Over the last few years I have seen a rise in different versions of the following: “You should agree with me about my views on politics and/or religion. You don’t want to be on the wrong side of history do you?” Recently I saw an article entitled “How _______ Will Be Remembered.” I removed the subject of the verb because it doesn’t really matter. Whenever I see titles like these I become very excited because it must mean that people have discovered time travel. How else would they know that someone’s religious/political beliefs would be held in derision years from now? They must be from the future or else they would be guilty of making an argument that is primarily emotional, intellectually lazy, and incredibly arrogant. Unfortunately, absent a special phone booth or flux capacitor we will have to assume the latter.
It is an intellectually lazy, emotional argument
Why do I say this? Well, because arguments require supporting reasons. The “wrong side of history” argument (as far as I can tell) goes like this:
How do you support such a proposition? You can’t unless you have a crystal ball. It just ends up being circular emotionalism about how certain you are that you are right. Further, when we say “the wrong side of history” what do we mean by “history”? History is a discipline. It’s like someone bloviating about “Well, SCIENCE says…” No, science doesn’t say anything. Scientists say things. Likewise, History doesn’t say anything. Historians say things. So if I drop the “wrong side of history” line on you do I mean that future historians will write bad things about you? More likely I mean that a future society will have rejected your beliefs and you will end up looking like a fool. It is an argument intended to shame you with opinions from people that do not yet exist.
It displays incredible arrogance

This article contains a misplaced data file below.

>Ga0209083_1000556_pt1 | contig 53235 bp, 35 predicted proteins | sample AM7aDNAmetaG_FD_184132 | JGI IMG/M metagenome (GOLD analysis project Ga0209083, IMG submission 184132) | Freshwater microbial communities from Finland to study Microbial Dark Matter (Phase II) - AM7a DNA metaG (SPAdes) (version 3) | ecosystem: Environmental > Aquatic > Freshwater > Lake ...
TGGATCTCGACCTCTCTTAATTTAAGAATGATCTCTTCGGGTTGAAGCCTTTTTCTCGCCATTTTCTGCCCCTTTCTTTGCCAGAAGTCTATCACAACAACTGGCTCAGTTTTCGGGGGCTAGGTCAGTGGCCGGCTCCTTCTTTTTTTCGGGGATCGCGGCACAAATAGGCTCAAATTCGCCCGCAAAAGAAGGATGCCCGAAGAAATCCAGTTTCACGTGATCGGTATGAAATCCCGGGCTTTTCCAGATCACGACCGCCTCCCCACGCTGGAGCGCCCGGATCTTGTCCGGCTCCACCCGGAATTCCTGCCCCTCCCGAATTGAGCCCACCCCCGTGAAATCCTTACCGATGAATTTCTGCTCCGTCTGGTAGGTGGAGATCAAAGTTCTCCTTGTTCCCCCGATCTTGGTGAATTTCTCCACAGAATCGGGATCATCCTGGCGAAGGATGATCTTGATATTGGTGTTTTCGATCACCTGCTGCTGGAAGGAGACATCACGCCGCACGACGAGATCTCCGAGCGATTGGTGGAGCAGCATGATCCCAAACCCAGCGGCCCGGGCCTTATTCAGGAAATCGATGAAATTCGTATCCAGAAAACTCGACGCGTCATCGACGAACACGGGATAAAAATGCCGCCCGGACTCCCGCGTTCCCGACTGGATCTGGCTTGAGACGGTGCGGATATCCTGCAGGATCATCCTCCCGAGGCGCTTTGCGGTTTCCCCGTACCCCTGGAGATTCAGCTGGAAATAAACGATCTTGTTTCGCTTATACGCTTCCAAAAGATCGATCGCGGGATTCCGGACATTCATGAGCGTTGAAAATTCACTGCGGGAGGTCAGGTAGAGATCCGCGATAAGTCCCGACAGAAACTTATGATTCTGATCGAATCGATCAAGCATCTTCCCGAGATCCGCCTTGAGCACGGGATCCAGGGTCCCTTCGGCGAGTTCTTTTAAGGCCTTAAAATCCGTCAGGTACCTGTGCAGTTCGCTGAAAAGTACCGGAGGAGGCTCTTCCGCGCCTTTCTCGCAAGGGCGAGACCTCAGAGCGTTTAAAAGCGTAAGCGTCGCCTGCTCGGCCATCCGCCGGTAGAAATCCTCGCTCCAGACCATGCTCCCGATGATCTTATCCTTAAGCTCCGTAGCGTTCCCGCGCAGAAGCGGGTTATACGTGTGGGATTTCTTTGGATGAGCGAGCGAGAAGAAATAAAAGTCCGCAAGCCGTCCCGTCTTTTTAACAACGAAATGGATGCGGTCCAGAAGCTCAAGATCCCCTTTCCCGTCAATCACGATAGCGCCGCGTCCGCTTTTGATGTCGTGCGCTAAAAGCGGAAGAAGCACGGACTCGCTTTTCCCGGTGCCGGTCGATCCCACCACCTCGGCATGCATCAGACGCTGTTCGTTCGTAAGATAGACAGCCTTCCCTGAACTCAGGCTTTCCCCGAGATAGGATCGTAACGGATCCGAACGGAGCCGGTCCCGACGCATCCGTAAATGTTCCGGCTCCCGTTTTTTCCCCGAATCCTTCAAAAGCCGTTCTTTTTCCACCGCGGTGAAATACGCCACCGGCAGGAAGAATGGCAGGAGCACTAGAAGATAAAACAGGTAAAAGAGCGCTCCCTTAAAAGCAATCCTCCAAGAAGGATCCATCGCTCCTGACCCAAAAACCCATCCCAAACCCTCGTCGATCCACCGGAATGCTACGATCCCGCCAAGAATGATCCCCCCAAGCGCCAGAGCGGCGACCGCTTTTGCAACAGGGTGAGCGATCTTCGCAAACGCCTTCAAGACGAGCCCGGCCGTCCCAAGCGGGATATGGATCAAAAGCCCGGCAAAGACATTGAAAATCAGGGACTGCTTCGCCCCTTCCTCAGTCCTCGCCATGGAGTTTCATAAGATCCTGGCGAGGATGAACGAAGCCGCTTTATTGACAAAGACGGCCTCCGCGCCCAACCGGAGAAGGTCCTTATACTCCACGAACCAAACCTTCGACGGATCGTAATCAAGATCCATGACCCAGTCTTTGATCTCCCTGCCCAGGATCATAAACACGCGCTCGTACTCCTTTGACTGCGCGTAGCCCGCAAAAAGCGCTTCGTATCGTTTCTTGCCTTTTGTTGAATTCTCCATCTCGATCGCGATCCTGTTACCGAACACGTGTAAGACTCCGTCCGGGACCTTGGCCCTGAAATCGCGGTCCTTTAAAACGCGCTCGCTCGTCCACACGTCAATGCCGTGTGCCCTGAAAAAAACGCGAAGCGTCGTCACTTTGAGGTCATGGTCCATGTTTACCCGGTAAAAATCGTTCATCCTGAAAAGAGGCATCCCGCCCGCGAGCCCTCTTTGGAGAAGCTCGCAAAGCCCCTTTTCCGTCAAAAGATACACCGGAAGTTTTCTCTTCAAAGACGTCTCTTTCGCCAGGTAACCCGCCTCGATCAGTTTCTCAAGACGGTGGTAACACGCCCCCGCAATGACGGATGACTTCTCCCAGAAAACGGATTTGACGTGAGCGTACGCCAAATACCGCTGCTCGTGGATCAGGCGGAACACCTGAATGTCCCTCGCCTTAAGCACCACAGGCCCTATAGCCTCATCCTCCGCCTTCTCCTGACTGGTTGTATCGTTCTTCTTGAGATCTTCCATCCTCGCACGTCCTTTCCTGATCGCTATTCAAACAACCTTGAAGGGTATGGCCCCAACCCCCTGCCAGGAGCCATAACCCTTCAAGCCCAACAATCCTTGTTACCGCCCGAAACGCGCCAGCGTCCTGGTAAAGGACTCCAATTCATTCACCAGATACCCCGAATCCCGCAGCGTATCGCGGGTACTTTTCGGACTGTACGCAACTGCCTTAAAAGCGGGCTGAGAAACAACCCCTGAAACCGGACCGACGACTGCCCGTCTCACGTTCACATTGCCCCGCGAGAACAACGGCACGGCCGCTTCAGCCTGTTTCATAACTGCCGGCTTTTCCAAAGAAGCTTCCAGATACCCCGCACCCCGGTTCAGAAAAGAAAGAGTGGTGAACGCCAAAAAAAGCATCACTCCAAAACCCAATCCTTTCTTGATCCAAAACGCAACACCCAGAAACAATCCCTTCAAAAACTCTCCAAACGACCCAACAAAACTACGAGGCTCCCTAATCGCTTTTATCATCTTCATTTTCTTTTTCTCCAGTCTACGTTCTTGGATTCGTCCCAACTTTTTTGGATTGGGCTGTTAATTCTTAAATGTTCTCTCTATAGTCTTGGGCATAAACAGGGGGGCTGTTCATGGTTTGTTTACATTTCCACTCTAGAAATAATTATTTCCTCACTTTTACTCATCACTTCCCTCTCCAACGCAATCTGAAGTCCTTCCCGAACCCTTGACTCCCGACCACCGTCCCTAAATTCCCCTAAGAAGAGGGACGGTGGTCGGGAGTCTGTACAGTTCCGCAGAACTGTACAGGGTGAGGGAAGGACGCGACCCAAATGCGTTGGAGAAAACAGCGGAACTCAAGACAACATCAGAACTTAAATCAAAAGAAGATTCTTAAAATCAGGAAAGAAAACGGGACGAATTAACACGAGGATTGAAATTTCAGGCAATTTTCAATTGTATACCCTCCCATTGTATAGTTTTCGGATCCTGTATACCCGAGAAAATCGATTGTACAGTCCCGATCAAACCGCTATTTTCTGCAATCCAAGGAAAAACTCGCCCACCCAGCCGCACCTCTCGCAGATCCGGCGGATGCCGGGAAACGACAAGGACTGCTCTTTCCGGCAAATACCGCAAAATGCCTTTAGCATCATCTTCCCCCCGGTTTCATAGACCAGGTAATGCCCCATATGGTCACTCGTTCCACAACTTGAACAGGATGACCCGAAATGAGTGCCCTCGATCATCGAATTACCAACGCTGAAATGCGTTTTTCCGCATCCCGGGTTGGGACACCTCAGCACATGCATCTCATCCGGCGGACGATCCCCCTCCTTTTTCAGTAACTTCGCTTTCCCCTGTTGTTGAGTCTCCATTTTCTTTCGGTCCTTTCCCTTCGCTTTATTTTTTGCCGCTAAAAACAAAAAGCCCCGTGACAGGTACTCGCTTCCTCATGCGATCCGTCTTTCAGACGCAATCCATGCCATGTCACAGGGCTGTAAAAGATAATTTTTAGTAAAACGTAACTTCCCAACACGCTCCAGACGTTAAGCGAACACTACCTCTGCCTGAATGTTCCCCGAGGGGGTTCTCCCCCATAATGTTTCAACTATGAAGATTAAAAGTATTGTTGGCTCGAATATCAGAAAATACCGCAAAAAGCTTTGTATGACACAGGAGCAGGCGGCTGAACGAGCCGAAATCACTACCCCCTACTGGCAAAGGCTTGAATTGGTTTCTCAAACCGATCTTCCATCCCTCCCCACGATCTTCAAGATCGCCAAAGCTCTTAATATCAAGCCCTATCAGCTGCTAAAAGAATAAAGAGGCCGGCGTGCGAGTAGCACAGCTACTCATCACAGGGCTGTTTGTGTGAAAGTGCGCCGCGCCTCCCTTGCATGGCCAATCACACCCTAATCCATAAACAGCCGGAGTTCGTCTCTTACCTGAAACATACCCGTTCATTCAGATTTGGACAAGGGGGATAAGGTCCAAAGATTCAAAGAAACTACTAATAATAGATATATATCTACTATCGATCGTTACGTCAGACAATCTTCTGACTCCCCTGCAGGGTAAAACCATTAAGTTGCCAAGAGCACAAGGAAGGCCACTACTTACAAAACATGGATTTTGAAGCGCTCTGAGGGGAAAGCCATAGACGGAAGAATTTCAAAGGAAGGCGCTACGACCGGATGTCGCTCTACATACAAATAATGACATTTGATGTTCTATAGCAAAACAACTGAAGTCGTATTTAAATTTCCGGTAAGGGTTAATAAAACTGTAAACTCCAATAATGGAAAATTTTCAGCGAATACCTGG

In Tim Keller’s book The Reason for God, he comments on the argument that all religions are basically the same like blind men feeling different parts of an elephant. First of all, it is irresponsible to put a bunch of blind guys in a room with an elephant and just leave them there. Somebody’s getting trampled. Second, Keller writes,
“This illustration backfires on its users. The story is told from the point of view of someone who is not blind. How could you knows that each blind man only sees a part of the elephant unless you claim to be able to see the whole elephant?…How could you possibly know that no religion can see the whole picture unless you yourself have the superior, comprehensive knowledge of spiritual reality you just claimed that none of the religions have?”The Reason for God, p.9
In the same way, how can I claim to know what the “right side of history” is or how anyone will be remembered when I am just as locked in time as you are? It assumes that I have somehow become trans-temporal and can see all there is and shall be. Of course no one actually means this, but they don’t realize the implications of their argument. The argument projects my personal opinions into the future as if they are facts. It attributes a certainty to my position(s) that is undeserved because I have not provided any argumentation for my thesis.